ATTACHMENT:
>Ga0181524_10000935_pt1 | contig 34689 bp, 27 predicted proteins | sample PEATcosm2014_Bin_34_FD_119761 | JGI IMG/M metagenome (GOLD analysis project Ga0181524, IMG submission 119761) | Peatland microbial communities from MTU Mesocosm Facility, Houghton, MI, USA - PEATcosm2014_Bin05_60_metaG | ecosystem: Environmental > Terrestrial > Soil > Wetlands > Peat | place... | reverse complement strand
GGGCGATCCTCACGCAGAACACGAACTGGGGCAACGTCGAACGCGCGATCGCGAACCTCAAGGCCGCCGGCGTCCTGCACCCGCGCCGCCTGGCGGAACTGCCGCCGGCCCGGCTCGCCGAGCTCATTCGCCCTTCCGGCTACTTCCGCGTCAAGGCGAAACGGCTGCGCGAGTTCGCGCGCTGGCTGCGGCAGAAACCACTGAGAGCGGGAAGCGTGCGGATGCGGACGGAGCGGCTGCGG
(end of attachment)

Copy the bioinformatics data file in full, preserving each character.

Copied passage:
>Ga0181524_10000935_pt1 | contig 34689 bp, 27 predicted proteins | sample PEATcosm2014_Bin_34_FD_119761 | JGI IMG/M metagenome (GOLD analysis project Ga0181524, IMG submission 119761) | Peatland microbial communities from MTU Mesocosm Facility, Houghton, MI, USA - PEATcosm2014_Bin05_60_metaG | ecosystem: Environmental > Terrestrial > Soil > Wetlands > Peat | place... | reverse complement strand
GGGCGATCCTCACGCAGAACACGAACTGGGGCAACGTCGAACGCGCGATCGCGAACCTCAAGGCCGCCGGCGTCCTGCACCCGCGCCGCCTGGCGGAACTGCCGCCGGCCCGGCTCGCCGAGCTCATTCGCCCTTCCGGCTACTTCCGCGTCAAGGCGAAACGGCTGCGCGAGTTCGCGCGCTGGCTGCGGCAGAAACCACTGAGAGCGGGAAGCGTGCGGATGCGGACGGAGCGGCTGCGG